Cost considerations with aero-mechanical and vacuum conveying

April 9, 2020
Down-the-line costs such as maintenance, utility usage, cleaning, downtime and safety savings are important aspects to consider when weighing the benefits of mechanical and vacuum conveying systems

Handling powder and bulk solids is a specialized field with no two conveying applications quite the same. Although two manufacturers might use the same material as one another, utilize similar types of equipment or have similar processes, factors unique to each manufacturing line and organization require considerations distinctive to that process. For one manufacturer, a vacuum conveying system may be the solution. But for the other, an aero-mechanical conveyor may offer the best solution to meet needs and objectives.

Both vacuum conveying and aero-mechanical conveying are enclosed conveying systems designed to transfer powders gently and safely. Whether employing automated powder transfer systems to increase plant safety, meet strict food and pharmaceutical regulations, comply with respirable and combustible dust regulations, or to increase throughput to meet increased demand, costs weigh heavily in the purchase decision.

Expert conveyor manufacturers with experience designing both vacuum conveying and aero-mechanical conveying systems help processors and manufacturers weigh upfront cost, system benefits and down-the-line costs including maintenance, utility usage, cleaning, downtime and safety savings between both systems.

A standard conveying system consists of five basic pieces of equipment that come together to work as one — a pick-up point, convey tubing, a vacuum receiver, a vacuum producer and a control module. From the pick-up point, material flows through convey tubes to the vacuum receiver, which transfers material from above process or packaging machinery through discharge valves on the bottom of the receiver. Vacuum producers are the core of pneumatic conveying systems and work with the control panel to manage the flow of material through the convey tubes to the vacuum filter receivers.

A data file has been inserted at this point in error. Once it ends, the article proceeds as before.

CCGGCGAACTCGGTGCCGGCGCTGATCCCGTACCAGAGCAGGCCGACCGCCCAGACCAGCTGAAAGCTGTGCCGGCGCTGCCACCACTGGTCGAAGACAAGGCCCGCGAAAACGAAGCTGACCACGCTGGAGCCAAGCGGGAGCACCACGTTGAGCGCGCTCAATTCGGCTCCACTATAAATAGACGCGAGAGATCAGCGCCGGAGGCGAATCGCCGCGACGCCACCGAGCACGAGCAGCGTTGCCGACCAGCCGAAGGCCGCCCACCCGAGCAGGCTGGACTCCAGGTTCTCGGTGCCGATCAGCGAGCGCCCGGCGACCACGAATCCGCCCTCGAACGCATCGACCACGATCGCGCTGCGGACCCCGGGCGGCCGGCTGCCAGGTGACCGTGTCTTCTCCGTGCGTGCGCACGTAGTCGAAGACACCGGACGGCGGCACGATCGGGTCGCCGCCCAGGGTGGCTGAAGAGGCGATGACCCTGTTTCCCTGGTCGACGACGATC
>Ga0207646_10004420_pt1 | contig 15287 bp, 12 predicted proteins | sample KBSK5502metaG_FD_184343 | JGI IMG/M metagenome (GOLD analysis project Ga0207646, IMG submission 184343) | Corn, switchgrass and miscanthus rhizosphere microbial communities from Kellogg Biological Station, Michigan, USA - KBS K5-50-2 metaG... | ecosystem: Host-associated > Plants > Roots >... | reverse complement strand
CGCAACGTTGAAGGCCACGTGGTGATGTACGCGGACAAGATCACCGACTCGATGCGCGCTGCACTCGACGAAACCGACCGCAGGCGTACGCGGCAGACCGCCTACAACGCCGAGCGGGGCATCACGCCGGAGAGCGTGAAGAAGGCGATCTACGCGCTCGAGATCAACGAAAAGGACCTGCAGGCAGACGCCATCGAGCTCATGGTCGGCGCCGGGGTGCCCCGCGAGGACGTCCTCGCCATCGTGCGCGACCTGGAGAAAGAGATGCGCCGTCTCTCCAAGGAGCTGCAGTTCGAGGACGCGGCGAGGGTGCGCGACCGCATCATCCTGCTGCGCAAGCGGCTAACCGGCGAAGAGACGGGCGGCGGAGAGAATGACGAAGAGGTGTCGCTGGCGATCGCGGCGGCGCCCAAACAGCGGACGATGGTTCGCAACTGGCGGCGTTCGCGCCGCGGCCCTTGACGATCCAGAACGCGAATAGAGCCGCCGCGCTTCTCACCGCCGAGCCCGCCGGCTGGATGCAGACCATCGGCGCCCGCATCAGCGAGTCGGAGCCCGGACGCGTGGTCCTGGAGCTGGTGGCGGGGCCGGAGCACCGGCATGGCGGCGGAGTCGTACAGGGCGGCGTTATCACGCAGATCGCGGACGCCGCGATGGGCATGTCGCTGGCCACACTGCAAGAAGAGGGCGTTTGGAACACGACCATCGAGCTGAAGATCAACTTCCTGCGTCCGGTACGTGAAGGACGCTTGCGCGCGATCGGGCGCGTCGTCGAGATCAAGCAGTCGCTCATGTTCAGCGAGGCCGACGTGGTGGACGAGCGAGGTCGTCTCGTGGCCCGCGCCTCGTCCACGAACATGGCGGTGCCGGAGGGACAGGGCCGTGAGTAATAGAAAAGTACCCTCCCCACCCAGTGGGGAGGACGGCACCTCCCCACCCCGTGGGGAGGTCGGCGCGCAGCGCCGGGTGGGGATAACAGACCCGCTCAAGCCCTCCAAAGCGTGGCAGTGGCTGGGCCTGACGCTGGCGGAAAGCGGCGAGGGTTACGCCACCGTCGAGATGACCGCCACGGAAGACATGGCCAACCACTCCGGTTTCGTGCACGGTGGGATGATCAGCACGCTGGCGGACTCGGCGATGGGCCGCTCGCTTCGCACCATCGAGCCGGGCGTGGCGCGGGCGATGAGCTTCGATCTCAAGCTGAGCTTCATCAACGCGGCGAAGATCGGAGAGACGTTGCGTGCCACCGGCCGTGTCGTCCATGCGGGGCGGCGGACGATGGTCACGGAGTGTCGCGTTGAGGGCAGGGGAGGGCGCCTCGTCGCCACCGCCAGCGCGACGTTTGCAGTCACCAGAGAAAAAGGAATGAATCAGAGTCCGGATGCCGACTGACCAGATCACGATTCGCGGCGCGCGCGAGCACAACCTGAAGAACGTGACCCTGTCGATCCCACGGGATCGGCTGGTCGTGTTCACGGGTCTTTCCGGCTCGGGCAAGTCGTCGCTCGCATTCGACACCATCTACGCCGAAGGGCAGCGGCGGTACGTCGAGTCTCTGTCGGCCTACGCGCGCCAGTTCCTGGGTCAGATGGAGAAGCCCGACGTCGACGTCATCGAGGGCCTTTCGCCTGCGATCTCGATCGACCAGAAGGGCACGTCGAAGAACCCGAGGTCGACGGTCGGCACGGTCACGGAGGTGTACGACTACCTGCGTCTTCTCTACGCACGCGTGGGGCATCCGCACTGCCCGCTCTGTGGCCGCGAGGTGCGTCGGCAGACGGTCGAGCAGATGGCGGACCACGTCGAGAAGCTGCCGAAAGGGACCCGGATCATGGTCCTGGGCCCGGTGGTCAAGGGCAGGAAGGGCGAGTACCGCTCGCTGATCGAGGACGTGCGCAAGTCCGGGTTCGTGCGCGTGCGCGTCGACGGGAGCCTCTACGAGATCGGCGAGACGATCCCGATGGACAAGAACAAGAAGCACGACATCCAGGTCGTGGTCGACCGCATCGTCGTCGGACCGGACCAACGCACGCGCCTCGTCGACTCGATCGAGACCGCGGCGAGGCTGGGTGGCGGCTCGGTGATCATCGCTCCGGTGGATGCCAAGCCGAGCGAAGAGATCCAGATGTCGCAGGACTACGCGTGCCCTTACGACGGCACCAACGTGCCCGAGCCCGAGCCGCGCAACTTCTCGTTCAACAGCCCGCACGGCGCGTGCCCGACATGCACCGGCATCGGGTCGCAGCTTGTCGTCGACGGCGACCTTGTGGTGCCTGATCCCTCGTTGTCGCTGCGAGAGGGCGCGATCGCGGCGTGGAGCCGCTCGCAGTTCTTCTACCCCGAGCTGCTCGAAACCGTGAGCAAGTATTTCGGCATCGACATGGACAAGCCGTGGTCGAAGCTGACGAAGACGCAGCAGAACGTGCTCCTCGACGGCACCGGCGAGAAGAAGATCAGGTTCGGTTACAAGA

Aero-mechanical conveying consists of two parallel tubular housings, typically 3- or 4-inch tubes, containing a continuous loop of steel cable. Polymer discs, smaller than the inside of the diameter of the tubes, are mounted at equal intervals along the steel cable. One side of the housing is for conveying and the other is for return. Material inlet and outlets are suitably located for the application. A small 2hp or 3hp motor provides drive to one of two sprocket assemblies, and another guides the return. Material entering the inlet is moved in a fluidized form, by pockets of air between the discs, further aided mechanically by movement of the discs to the outlet or discharge point.

Both systems are dust-free solutions to open conveying and manual powder transfer, and each has its strengths.

Energy costs

Aero-mechanical conveying has the ability to move large amounts of material with minimal energy consumption because there is only a small motor driving the sprocket assembly. Moving at rates of 750 feet per minute, the sprocket assembly creates its own airflow, cycling any leftover material through the enclosed tubular housing until it discharges through the outlet, which eliminates the need for filtration.

In contrast, vacuum conveying systems require both power and air to move material through convey lines. These conveying systems accommodate an assortment of vacuum producers, such as air-powered, electric, regen blowers and vacuum pumps, based on application, configurations and utility requirements such as compressed-air, one-phase and three-phase.